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Saturday 19 Aug 2017 | 18:04 | SYDNEY
Saturday 19 Aug 2017 | 18:04 | SYDNEY

Doha's demise, and the prospects for resurrection

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COMMENTS

9 December 2008 10:48

When the Doha round of trade negotiations collapsed last July, I noted that its failure was far from a surprise. Now that trade ministers are trying to resurrect the round one more time, albeit with limited success so far, it's interesting to understand what went wrong in Geneva earlier this year. 

Paul Blustein, Journalist in Residence at the Brookings Institution, has penned a colourful account of July’s breakdown. It explains the collapse of negotiations largely in terms of Indian fears about the political and social consequences of agricultural liberalisation and a US inability to sell domestically the relatively trivial amount of new market access on offer. 

Blustein’s story also has some useful things to stay about the prospects for progress, both positive and negative.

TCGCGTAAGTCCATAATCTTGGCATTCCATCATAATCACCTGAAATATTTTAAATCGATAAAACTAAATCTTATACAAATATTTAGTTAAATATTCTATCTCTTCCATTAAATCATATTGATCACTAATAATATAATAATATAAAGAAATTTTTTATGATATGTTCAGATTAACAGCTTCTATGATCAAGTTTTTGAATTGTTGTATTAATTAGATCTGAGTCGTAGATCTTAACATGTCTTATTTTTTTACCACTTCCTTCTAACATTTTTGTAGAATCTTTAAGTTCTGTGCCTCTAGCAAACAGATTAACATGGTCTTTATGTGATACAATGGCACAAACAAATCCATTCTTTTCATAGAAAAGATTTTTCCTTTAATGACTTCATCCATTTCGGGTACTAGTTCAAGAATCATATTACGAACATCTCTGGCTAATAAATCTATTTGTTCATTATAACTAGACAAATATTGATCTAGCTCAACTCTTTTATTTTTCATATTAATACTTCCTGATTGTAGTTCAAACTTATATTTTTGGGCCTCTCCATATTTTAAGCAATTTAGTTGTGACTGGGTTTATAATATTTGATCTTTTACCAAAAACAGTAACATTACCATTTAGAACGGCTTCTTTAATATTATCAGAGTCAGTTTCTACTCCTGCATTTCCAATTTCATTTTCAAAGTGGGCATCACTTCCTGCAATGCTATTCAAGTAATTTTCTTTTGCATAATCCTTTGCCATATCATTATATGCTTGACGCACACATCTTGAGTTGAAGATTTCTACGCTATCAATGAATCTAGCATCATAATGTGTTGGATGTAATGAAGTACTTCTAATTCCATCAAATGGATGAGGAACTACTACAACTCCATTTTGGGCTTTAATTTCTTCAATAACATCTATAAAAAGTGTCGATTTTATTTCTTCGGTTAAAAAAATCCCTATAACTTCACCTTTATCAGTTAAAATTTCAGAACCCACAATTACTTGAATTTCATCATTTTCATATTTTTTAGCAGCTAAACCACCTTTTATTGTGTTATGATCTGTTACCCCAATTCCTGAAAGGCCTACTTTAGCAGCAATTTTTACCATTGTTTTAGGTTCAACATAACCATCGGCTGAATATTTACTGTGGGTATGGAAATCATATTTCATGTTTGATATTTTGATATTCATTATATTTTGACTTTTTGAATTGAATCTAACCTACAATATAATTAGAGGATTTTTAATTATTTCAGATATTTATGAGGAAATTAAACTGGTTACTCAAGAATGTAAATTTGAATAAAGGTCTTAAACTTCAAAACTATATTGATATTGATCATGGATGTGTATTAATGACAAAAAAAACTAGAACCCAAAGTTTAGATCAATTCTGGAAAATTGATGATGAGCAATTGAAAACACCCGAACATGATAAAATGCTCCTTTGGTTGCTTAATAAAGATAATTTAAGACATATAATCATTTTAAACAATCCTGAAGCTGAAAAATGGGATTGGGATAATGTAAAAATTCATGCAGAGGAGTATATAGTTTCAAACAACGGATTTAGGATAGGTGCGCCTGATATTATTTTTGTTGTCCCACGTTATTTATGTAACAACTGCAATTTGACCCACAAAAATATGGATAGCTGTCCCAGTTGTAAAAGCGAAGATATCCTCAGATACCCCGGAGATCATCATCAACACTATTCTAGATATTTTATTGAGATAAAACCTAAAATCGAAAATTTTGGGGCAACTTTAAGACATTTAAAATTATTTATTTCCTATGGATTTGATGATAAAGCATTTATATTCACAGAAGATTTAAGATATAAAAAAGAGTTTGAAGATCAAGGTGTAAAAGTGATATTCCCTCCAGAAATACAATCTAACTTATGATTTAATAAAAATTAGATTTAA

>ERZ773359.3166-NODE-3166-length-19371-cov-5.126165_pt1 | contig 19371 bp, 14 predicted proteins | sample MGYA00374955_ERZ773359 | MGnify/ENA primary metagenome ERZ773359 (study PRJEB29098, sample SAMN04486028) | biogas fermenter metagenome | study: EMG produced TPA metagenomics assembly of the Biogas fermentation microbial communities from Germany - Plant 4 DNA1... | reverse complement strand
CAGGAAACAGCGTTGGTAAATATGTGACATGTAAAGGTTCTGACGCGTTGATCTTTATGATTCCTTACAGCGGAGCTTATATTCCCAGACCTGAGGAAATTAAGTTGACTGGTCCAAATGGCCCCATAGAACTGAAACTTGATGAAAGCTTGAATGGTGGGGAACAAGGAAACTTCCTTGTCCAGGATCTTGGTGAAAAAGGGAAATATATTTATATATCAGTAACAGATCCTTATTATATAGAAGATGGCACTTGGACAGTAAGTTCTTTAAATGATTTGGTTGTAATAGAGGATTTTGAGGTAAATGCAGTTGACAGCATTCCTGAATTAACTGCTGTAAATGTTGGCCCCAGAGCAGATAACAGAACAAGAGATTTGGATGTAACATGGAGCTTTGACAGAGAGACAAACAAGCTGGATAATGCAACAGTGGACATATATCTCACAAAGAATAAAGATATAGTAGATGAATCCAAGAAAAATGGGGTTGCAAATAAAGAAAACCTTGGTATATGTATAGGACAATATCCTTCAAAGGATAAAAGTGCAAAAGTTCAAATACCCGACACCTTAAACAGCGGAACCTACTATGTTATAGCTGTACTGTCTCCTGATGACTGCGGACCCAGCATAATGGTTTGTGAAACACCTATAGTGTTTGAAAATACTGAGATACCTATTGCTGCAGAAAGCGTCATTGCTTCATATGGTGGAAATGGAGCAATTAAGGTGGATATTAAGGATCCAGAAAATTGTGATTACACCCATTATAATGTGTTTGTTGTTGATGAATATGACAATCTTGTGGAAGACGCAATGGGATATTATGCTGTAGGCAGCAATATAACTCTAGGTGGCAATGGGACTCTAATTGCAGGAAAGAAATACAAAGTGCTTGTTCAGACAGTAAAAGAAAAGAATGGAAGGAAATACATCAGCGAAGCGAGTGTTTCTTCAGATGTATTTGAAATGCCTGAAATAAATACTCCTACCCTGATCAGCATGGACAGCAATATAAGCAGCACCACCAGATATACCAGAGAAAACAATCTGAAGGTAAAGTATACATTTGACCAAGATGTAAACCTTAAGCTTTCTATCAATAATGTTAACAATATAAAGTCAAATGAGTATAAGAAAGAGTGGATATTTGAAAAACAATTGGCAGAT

On the upside, he rightly emphasises that the deepening financial crisis has increased the world payoff to a successful Doha round. At a time when both world trade and the world economy were growing rapidly and when many countries were liberalising on a unilateral or regional basis, the economic gains of any likely Doha agreement were so modest that they provided little incentive to make the compromises needed for an agreement. 

Now things have changed. With world trade likely to contract next year for the first time since the early 1980s, and with growing fears about a return to protectionism, the value of locking in existing levels of openness looks significantly greater today than it did earlier this year.

Lest anyone get too optimistic, Blustein also judges that ‘the effort to cobble together a deal in the waning weeks of the Bush administration...smacks so much of legacy-burnishing by a discredited president that even staunch free-traders are questioning the wisdom of the exercise’. In this regard, he cites a recent warning to President Bush from senior US lawmakers, saying that the president should not be rushing to reach what they feel would still be a poor trade agreement. These kinds of comments provide clear evidence of some of the political difficulties facing Doha.

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